War was a constant reality in ancient Greece. The heroic stories of the Iliad and Odyssey were in many cases considered by the ancient Greeks as records of their cultural origins – with some claiming direct descent from the heroes. Warfare in the ancient world takes centre-stage at the Hellenic Museum with the new exhibition, titled Heroes & Hoplites, which explores the changing nature of war in Greece through the ages.

Sarah Craig, the exhibition curator, says that “honour and status amongst ancient Greeks was fundamentally linked to their martial prowess and their ability to be the best among their peers.”

The achievements of heroes was immortalised in Homeric epics, such as the Iliad and Odyssey. These works chronicle the mighty battles and epic struggles faced by swift-footed Achilles, noble Hector, Ajax, Menelaus and cunning Odysseus.

“Warfare in ancient Greece was more than just fighting, it was an integral component of everyday life in a way that is alien to us today,” Ms Craig says.

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Hellenic Museum CEO John Tatoulis hosted a launch event where he pointed out how “Greek warfare inspired mythologies and created heroes. It is indeed a beast, but an interesting beast and perhaps never more interesting than in the Ancient Greek world when it was a way of life. The exhibition Heroes & Hoplites explores that time and it does so intimately and thoroughly,” Hellenic Museum CEO, John Tatoulis stated at the launch event.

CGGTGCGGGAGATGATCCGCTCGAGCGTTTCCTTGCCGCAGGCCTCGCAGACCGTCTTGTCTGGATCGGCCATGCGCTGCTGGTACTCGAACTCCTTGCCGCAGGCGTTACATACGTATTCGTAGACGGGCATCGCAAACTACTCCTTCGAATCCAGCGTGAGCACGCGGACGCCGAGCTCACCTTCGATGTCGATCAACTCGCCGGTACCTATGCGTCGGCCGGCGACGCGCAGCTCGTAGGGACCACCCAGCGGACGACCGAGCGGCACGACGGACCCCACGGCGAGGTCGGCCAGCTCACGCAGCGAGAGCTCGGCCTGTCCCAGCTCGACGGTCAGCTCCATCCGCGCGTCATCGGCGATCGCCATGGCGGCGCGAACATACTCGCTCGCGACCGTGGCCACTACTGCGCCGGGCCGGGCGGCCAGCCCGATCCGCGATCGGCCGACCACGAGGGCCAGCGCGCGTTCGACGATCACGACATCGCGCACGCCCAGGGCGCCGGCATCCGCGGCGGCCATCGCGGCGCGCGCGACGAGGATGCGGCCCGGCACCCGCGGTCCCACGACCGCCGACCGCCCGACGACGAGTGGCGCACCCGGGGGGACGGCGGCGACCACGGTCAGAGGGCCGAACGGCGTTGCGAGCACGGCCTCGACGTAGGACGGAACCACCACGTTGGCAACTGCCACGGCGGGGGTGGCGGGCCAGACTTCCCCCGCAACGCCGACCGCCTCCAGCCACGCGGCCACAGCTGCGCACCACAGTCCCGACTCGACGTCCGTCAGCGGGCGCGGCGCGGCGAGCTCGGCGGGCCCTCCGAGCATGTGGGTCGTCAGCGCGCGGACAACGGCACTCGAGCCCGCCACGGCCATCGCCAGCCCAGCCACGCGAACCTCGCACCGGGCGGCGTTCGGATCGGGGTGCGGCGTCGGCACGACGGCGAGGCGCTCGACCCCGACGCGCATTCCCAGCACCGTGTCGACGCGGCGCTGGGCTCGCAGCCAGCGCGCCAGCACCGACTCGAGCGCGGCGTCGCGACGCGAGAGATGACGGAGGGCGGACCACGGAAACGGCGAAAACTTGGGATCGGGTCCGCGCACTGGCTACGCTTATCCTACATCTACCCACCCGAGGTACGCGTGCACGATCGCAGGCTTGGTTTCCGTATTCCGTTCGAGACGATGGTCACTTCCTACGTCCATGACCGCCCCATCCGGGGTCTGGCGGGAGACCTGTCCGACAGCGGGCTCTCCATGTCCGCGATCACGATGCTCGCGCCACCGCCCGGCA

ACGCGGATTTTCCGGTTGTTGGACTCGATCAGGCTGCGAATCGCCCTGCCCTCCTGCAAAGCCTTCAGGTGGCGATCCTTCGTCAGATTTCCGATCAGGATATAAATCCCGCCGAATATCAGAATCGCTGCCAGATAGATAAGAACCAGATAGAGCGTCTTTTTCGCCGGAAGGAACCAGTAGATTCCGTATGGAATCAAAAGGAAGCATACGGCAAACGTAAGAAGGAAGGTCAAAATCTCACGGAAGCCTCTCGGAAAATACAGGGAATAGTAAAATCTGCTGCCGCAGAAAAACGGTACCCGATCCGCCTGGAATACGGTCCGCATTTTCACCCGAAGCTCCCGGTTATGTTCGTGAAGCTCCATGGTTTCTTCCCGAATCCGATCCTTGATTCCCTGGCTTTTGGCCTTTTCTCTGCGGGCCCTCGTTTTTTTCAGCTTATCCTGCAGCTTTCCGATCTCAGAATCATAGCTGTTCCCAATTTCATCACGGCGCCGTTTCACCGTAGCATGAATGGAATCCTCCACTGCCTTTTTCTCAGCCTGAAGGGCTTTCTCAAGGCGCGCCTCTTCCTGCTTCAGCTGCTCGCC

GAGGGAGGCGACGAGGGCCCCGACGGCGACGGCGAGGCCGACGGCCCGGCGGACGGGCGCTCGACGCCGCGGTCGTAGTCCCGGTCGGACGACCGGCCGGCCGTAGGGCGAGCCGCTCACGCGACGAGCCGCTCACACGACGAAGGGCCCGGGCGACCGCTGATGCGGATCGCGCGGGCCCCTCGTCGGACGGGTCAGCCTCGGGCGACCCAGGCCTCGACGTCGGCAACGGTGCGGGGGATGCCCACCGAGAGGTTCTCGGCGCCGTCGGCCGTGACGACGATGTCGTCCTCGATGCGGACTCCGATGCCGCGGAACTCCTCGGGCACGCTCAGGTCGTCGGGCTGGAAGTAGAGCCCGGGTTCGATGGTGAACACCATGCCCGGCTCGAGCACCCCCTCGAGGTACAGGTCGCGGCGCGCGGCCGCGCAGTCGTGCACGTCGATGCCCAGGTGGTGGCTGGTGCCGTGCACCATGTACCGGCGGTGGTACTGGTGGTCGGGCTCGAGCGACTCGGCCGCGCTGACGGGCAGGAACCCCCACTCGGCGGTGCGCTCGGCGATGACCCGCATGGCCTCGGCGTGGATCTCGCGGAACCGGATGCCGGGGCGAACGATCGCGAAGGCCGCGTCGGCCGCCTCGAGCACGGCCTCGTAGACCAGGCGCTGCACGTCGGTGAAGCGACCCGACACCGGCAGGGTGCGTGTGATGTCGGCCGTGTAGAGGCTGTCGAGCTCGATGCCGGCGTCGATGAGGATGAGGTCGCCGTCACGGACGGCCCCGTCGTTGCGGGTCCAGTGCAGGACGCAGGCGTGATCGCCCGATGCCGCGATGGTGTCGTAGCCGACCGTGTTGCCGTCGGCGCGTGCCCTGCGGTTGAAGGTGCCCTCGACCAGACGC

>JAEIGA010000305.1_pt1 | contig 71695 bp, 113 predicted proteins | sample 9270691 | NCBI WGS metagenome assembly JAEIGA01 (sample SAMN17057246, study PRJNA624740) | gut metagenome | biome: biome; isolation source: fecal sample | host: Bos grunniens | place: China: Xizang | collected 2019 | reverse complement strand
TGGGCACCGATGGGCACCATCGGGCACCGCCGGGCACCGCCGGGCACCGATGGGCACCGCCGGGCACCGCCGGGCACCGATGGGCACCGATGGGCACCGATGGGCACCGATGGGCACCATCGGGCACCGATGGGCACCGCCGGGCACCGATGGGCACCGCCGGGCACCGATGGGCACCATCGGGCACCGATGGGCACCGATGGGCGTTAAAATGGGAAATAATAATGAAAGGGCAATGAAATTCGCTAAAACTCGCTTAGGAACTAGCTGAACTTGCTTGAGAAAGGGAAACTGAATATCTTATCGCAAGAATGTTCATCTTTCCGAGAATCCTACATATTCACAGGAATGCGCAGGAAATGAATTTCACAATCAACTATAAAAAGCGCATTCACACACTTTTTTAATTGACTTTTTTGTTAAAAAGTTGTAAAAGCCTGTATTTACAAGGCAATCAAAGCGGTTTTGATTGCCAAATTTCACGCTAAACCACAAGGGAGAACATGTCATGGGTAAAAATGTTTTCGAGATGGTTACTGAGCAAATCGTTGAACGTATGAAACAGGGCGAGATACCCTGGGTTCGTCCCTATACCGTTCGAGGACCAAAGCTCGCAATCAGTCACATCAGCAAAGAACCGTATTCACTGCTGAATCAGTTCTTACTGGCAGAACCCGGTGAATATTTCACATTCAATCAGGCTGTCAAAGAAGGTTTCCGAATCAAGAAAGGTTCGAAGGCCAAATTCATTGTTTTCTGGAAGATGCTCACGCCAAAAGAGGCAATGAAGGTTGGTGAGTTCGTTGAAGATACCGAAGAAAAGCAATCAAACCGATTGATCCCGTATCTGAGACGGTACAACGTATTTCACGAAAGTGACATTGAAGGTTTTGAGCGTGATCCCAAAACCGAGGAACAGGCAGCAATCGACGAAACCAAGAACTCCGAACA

This sentiment is echoed by curator, Sarah Craig who adds, “Warfare in the ancient world is intrinsically linked to politics, economics, religion, technological development and much more. To look at warfare is to look at the evolution of ancient Greek culture.”

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Visitors to the exhibition can enjoy a snapshot of warfare in antiquity thanks to a display by original and replica Greek helmets, original weaponry and a collection vases depicting scenes of warfare and battle preparation.

The Hellenic Museum is at 80 William Street, Melbourne and is open seven days a week from 10am to 4pm.